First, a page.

Welcome to WebmasterWorld Guest from 184.108.40.206
As far as I'm aware, if you're showing content to Google but not to a user (and by that I mean that the user can't discover that content by expanding an area or opening a lightbox etc) then that is the textbook definition of cloaking: the page could potentially rank for text that the user cannot see if they click-through from a SERP. That's bad user experience and misleading.
Implementations consistent with the principles of the invention can determine whether a document includes hidden text, links, and/or other objects. In this way, the ranking of search results may take into account attempts to trick the search engine into ranking results more highly (e.g., by ignoring text that the user would not see when analyzing the content of the document).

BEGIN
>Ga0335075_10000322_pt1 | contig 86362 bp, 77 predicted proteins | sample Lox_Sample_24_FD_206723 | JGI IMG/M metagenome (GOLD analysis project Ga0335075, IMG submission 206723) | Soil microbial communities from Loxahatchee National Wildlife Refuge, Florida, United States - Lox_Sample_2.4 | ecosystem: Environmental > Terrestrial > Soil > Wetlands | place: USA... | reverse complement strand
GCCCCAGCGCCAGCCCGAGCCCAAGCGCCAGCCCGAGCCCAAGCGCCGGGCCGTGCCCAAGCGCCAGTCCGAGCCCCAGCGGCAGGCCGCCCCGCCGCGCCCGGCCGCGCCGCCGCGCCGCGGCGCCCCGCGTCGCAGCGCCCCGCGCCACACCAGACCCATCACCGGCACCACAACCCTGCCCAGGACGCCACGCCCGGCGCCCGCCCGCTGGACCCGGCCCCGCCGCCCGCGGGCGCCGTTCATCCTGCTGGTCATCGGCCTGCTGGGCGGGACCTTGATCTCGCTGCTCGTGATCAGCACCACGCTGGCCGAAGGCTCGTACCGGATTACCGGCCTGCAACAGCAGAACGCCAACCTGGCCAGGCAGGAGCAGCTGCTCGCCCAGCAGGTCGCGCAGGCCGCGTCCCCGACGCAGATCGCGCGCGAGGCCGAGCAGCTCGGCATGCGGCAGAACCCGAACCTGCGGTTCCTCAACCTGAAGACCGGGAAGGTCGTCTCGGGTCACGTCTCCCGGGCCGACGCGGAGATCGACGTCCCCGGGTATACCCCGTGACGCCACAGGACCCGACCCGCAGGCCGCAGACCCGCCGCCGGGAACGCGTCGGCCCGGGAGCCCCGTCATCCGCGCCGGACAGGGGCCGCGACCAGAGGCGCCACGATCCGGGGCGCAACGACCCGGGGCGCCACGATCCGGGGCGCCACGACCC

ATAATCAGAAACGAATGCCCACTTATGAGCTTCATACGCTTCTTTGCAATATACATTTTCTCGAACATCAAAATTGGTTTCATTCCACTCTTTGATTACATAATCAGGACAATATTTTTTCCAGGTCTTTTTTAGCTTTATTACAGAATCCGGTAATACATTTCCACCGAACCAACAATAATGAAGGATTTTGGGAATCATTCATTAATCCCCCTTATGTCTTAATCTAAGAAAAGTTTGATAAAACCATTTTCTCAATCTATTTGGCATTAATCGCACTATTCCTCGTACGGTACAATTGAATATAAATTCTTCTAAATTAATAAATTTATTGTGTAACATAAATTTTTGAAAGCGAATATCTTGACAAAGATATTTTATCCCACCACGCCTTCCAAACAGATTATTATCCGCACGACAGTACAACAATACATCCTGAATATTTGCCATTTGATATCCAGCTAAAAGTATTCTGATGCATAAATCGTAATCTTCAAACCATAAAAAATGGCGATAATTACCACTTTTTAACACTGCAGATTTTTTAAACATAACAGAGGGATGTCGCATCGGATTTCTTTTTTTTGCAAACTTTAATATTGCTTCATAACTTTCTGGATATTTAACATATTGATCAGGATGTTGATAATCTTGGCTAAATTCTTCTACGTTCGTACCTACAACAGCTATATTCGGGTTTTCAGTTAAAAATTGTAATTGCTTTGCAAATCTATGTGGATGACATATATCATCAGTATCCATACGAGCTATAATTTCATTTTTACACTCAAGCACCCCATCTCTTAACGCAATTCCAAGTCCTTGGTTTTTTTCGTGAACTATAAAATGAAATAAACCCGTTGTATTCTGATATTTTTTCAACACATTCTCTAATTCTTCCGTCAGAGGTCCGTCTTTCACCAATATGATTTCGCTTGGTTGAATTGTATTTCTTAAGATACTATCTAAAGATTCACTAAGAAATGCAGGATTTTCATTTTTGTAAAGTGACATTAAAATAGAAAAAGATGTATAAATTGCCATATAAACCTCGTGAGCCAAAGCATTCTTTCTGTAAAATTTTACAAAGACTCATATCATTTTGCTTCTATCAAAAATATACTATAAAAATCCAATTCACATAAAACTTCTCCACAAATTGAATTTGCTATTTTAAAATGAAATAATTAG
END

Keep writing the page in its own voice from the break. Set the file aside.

Why? Their needs are likely to be completely different.
...mobile user has to get the same content as the desktop's one.
A desktop homepage often serves as a welcome page, messaging center and promotional space all in one, but the mobile homepage should focus on connecting users to the content they’re looking for. In this section, we explore the principles for building a mobile homepage that gets users what they need, fast.
An extensive menu might work well for your desktop site, but mobile users won’t have the patience to scroll through a long list of options to try and find what they want. Consider how you can present the fewest menu items possible - for instance, a major department store refined the product categories on its mobile site, presenting study participants with a shorter, more clearly-defined list than on desktop.